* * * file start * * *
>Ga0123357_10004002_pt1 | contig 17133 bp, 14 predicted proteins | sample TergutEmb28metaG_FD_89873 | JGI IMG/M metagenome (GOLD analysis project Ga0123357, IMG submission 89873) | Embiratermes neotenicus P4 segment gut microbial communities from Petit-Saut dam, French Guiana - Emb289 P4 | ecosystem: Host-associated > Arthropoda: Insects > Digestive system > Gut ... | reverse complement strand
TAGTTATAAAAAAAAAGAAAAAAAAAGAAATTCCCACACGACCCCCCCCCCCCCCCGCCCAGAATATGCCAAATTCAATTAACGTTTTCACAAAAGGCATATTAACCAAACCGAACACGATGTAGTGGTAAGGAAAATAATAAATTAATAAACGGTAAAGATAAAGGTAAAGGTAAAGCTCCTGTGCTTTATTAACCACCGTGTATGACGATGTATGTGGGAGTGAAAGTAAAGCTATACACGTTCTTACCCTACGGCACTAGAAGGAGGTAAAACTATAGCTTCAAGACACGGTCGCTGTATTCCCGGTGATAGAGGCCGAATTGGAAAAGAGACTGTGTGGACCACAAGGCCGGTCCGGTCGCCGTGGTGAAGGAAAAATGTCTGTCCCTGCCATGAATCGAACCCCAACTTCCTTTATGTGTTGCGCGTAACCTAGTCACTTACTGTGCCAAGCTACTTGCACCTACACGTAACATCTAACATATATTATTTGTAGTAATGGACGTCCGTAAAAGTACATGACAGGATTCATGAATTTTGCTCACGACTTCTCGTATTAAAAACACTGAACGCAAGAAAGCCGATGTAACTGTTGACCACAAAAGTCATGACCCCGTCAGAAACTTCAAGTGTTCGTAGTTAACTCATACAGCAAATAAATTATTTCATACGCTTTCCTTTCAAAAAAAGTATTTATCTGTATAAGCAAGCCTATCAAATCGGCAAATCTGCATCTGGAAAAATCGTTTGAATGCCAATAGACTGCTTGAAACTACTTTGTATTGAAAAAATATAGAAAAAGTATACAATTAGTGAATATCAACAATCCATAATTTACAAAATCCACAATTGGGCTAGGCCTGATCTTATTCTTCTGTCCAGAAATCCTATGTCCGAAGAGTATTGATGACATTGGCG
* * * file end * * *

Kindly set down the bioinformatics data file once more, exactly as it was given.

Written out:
>Ga0123357_10004002_pt1 | contig 17133 bp, 14 predicted proteins | sample TergutEmb28metaG_FD_89873 | JGI IMG/M metagenome (GOLD analysis project Ga0123357, IMG submission 89873) | Embiratermes neotenicus P4 segment gut microbial communities from Petit-Saut dam, French Guiana - Emb289 P4 | ecosystem: Host-associated > Arthropoda: Insects > Digestive system > Gut ... | reverse complement strand
TAGTTATAAAAAAAAAGAAAAAAAAAGAAATTCCCACACGACCCCCCCCCCCCCCCGCCCAGAATATGCCAAATTCAATTAACGTTTTCACAAAAGGCATATTAACCAAACCGAACACGATGTAGTGGTAAGGAAAATAATAAATTAATAAACGGTAAAGATAAAGGTAAAGGTAAAGCTCCTGTGCTTTATTAACCACCGTGTATGACGATGTATGTGGGAGTGAAAGTAAAGCTATACACGTTCTTACCCTACGGCACTAGAAGGAGGTAAAACTATAGCTTCAAGACACGGTCGCTGTATTCCCGGTGATAGAGGCCGAATTGGAAAAGAGACTGTGTGGACCACAAGGCCGGTCCGGTCGCCGTGGTGAAGGAAAAATGTCTGTCCCTGCCATGAATCGAACCCCAACTTCCTTTATGTGTTGCGCGTAACCTAGTCACTTACTGTGCCAAGCTACTTGCACCTACACGTAACATCTAACATATATTATTTGTAGTAATGGACGTCCGTAAAAGTACATGACAGGATTCATGAATTTTGCTCACGACTTCTCGTATTAAAAACACTGAACGCAAGAAAGCCGATGTAACTGTTGACCACAAAAGTCATGACCCCGTCAGAAACTTCAAGTGTTCGTAGTTAACTCATACAGCAAATAAATTATTTCATACGCTTTCCTTTCAAAAAAAGTATTTATCTGTATAAGCAAGCCTATCAAATCGGCAAATCTGCATCTGGAAAAATCGTTTGAATGCCAATAGACTGCTTGAAACTACTTTGTATTGAAAAAATATAGAAAAAGTATACAATTAGTGAATATCAACAATCCATAATTTACAAAATCCACAATTGGGCTAGGCCTGATCTTATTCTTCTGTCCAGAAATCCTATGTCCGAAGAGTATTGATGACATTGGCG